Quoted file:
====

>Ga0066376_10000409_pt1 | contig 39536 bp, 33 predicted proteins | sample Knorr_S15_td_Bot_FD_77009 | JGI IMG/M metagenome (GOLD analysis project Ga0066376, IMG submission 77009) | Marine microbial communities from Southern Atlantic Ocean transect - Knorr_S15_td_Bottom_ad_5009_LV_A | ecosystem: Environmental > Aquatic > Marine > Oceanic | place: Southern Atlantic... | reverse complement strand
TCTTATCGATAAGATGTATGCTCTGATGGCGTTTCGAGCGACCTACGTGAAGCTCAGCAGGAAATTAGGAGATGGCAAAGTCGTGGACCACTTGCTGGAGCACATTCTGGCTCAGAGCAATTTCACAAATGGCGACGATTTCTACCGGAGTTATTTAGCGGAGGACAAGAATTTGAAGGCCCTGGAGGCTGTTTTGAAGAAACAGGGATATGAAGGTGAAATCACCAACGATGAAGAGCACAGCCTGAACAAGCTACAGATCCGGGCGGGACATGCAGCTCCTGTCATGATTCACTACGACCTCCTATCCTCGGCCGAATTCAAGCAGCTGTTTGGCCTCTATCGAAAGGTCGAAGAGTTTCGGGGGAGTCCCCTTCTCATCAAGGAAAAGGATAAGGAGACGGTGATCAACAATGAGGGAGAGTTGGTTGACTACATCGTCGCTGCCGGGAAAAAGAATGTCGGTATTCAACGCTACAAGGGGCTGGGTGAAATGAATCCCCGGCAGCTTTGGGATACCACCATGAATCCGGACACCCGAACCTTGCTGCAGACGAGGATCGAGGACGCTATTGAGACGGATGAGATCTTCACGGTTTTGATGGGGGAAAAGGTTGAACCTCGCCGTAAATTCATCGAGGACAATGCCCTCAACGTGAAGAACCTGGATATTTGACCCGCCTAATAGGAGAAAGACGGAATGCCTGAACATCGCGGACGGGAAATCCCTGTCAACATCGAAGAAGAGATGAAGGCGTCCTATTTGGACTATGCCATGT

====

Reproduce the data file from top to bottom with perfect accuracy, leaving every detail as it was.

>Ga0066376_10000409_pt1 | contig 39536 bp, 33 predicted proteins | sample Knorr_S15_td_Bot_FD_77009 | JGI IMG/M metagenome (GOLD analysis project Ga0066376, IMG submission 77009) | Marine microbial communities from Southern Atlantic Ocean transect - Knorr_S15_td_Bottom_ad_5009_LV_A | ecosystem: Environmental > Aquatic > Marine > Oceanic | place: Southern Atlantic... | reverse complement strand
TCTTATCGATAAGATGTATGCTCTGATGGCGTTTCGAGCGACCTACGTGAAGCTCAGCAGGAAATTAGGAGATGGCAAAGTCGTGGACCACTTGCTGGAGCACATTCTGGCTCAGAGCAATTTCACAAATGGCGACGATTTCTACCGGAGTTATTTAGCGGAGGACAAGAATTTGAAGGCCCTGGAGGCTGTTTTGAAGAAACAGGGATATGAAGGTGAAATCACCAACGATGAAGAGCACAGCCTGAACAAGCTACAGATCCGGGCGGGACATGCAGCTCCTGTCATGATTCACTACGACCTCCTATCCTCGGCCGAATTCAAGCAGCTGTTTGGCCTCTATCGAAAGGTCGAAGAGTTTCGGGGGAGTCCCCTTCTCATCAAGGAAAAGGATAAGGAGACGGTGATCAACAATGAGGGAGAGTTGGTTGACTACATCGTCGCTGCCGGGAAAAAGAATGTCGGTATTCAACGCTACAAGGGGCTGGGTGAAATGAATCCCCGGCAGCTTTGGGATACCACCATGAATCCGGACACCCGAACCTTGCTGCAGACGAGGATCGAGGACGCTATTGAGACGGATGAGATCTTCACGGTTTTGATGGGGGAAAAGGTTGAACCTCGCCGTAAATTCATCGAGGACAATGCCCTCAACGTGAAGAACCTGGATATTTGACCCGCCTAATAGGAGAAAGACGGAATGCCTGAACATCGCGGACGGGAAATCCCTGTCAACATCGAAGAAGAGATGAAGGCGTCCTATTTGGACTATGCCATGT